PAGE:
These thoughts are pretty incomplete but if I wait until I find them satisfying I'll probably never post them. I'll start with a few snippets from that David Foster Wallace article I posted a bit ago:
The only thing that's capital-T True is that you get to decide how you're going to try to see it. You get to consciously decide what has meaning and what doesn't. You get to decide what to worship...By denying religion I don't thereby embrace the "values of this world". I often find the "values of this world" as annoying as religion's values and I generally think of religion's values as also the values of "the crowd". The values of the crowd need the values of other crowds. Balance of powers and all that.
Because here's something else that's true. In the day-to-day trenches of adult life, there is actually no such thing as atheism. There is no such thing as not worshipping. Everybody worships. The only choice we get is what to worship. And an outstanding reason for choosing some sort of God or spiritual-type thing to worship -- be it J.C. or Allah, be it Yahweh or the Wiccan mother-goddess or the Four Noble Truths or some infrangible set of ethical principles -- is that pretty much anything else you worship will eat you alive. If you worship money and things -- if they are where you tap real meaning in life -- then you will never have enough. Never feel you have enough. It's the truth. Worship your own body and beauty and sexual allure and you will always feel ugly, and when time and age start showing, you will die a million deaths before they finally plant you. On one level, we all know this stuff already -- it's been codified as myths, proverbs, clichés, bromides, epigrams, parables: the skeleton of every great story. The trick is keeping the truth up-front in daily consciousness. Worship power -- you will feel weak and afraid, and you will need ever more power over others to keep the fear at bay. Worship your intellect, being seen as smart -- you will end up feeling stupid, a fraud, always on the verge of being found out. And so on.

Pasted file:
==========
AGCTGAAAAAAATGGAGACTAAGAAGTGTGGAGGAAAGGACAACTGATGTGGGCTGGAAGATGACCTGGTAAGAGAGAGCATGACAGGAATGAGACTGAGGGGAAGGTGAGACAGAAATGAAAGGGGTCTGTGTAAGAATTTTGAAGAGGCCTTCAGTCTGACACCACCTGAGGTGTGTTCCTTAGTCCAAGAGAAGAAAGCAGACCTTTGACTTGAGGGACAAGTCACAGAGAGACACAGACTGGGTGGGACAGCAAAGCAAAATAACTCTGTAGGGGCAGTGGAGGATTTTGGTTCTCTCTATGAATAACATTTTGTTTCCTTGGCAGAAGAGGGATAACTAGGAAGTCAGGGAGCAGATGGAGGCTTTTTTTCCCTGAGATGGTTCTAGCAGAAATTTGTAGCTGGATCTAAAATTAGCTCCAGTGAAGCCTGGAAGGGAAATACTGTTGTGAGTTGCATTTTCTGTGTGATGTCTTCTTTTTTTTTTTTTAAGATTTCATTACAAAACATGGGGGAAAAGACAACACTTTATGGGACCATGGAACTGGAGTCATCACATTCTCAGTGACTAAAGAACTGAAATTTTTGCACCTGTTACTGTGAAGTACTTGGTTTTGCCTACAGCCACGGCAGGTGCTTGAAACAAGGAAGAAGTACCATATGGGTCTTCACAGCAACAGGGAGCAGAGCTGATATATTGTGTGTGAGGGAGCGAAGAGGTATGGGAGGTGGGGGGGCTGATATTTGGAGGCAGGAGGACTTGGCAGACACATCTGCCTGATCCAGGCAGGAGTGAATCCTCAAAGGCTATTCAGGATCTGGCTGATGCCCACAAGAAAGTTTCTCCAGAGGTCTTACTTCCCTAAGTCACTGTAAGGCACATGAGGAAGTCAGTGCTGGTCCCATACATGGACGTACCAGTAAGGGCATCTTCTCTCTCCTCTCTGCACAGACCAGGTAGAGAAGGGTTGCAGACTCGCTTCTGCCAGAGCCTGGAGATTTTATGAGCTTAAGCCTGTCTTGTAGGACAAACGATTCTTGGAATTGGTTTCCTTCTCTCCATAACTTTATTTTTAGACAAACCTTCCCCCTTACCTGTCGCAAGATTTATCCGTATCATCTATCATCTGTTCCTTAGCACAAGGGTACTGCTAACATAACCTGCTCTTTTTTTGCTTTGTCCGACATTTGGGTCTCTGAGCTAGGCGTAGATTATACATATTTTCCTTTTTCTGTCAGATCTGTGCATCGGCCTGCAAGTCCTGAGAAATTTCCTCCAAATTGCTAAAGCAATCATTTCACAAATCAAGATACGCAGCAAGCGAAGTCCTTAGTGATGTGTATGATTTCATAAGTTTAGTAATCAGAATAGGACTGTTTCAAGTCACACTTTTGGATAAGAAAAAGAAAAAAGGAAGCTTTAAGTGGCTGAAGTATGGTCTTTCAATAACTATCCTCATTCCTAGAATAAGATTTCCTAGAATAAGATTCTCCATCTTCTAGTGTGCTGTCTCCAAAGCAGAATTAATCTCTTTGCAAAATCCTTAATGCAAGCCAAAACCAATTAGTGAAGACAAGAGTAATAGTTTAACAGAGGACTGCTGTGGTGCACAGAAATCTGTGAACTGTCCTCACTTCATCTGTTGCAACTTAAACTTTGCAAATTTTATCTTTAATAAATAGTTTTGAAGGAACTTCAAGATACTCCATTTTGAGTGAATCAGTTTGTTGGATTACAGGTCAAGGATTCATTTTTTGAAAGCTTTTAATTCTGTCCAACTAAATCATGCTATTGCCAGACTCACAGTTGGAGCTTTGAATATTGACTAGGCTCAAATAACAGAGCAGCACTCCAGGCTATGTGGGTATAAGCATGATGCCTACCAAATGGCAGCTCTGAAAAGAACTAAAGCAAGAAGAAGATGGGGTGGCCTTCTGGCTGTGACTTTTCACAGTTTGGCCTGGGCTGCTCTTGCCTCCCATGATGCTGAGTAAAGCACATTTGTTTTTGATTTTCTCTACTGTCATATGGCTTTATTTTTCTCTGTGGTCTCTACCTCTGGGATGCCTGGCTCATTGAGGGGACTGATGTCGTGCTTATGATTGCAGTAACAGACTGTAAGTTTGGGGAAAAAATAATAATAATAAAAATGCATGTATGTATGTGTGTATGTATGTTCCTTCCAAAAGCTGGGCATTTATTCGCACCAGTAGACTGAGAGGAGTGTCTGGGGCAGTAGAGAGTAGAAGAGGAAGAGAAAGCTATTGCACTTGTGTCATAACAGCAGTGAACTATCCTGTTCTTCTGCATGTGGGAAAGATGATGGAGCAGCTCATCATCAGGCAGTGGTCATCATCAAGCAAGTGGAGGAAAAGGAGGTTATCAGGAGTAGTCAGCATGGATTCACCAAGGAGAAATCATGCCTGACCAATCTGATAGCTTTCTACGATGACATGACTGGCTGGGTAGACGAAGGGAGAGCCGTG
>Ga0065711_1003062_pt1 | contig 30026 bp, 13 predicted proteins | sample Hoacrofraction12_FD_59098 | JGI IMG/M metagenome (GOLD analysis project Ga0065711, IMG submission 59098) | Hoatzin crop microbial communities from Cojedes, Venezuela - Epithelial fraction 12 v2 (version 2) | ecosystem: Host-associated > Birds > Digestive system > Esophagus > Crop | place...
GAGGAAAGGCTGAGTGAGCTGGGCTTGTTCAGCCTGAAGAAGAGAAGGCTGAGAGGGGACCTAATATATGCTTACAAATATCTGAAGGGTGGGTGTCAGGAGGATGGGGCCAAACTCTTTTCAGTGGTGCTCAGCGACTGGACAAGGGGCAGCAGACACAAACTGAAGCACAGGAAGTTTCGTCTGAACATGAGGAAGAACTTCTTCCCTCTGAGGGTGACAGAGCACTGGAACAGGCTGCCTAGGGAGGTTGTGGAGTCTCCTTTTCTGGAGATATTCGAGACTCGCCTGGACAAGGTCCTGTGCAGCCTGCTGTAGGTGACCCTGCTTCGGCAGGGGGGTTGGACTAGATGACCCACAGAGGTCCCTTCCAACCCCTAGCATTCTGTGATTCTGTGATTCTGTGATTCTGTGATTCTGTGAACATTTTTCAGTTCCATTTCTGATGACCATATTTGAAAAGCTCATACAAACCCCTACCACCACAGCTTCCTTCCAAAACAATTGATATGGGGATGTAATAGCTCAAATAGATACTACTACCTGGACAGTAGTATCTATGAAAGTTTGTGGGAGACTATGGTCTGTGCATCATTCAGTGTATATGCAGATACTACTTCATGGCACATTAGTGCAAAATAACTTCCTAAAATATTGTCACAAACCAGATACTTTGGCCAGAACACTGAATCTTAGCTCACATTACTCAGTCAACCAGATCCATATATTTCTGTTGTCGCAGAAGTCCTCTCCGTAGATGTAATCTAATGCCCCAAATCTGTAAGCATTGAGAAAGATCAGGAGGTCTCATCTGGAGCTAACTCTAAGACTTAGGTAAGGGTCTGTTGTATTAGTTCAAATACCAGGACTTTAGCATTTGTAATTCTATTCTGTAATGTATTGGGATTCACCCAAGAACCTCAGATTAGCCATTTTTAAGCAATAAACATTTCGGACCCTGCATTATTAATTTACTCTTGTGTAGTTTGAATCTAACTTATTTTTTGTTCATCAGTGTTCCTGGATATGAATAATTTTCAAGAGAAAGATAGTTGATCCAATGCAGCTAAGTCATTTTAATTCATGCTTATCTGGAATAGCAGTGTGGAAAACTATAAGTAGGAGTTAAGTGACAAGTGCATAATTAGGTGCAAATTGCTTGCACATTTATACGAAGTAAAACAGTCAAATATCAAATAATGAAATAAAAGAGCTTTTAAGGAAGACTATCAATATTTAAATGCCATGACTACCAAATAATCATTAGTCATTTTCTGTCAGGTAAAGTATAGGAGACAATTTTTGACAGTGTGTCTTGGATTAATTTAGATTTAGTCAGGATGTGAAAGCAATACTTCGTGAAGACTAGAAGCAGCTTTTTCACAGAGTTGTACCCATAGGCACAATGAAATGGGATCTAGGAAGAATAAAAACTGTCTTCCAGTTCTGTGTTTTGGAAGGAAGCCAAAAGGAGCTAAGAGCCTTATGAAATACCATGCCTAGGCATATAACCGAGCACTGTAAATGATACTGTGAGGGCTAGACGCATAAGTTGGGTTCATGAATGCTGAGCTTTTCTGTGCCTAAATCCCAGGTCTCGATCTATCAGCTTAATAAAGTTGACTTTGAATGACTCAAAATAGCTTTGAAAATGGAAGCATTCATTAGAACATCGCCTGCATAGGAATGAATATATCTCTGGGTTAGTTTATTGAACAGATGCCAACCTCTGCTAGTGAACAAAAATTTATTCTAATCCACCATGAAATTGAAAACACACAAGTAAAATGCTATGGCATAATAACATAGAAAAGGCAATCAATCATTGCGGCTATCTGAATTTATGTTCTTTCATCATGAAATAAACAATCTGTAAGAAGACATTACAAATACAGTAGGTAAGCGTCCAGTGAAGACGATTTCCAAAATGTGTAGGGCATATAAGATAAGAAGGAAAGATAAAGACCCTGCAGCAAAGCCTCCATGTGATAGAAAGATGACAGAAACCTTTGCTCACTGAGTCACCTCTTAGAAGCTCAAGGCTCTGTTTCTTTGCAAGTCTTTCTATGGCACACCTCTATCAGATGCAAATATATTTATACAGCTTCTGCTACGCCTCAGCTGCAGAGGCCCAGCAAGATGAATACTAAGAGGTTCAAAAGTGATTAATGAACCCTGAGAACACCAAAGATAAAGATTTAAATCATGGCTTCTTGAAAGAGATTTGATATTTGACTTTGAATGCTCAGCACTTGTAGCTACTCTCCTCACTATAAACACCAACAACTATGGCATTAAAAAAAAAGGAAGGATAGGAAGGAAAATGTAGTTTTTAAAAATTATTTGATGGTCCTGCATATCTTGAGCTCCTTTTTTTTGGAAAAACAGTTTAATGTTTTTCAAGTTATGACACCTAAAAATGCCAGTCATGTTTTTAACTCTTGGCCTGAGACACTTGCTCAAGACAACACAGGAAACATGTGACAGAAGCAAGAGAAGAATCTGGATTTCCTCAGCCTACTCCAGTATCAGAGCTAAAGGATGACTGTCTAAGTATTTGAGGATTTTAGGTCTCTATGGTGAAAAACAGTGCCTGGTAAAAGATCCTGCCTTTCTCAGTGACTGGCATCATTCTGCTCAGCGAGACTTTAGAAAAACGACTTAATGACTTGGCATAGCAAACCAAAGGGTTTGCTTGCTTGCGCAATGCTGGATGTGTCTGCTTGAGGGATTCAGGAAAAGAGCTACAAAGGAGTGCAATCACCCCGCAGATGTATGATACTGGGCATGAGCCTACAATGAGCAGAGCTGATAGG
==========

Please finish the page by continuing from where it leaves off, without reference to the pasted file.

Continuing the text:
Look, the insidious thing about these forms of worship is not that they're evil or sinful; it is that they are unconscious. They are default-settings. They're the kind of worship you just gradually slip into, day after day, getting more and more selective about what you see and how you measure value without ever being fully aware that that's what you're doing. And the world will not discourage you from operating on your default-settings, because the world of men and money and power hums along quite nicely on the fuel of fear and contempt and frustration and craving and the worship of self. Our own present culture has harnessed these forces in ways that have yielded extraordinary wealth and comfort and personal freedom. The freedom to be lords of our own tiny skull-sized kingdoms, alone at the center of all creation.
It used to be that all education was dictated by or associated with the church. Some Oxford dons led me to believe the first separation of Church and state in regard to education came with Henry VIII (something about funding coming directly from the monarchy, they had a lot of positive things to say about ol' Henry). But we're still in danger of homogeny in regard to education. The state is also an agent of homogeny. Homogeny is at odds with freedom (and imagination -- viva Orwell/Huxley).
I'm a believer in external reinforcers and religions are what exists.
I'm more of a fan of the imitation of Christ (minus the bloody end) than following Christ. Why does the latter often preclude the former? The fear-driven life?
We were involved with religion because we are on a growth path and it was part of that path. The path went through religion but I don't deny that religion took us further along that path. If we remained in religion we would stagnate.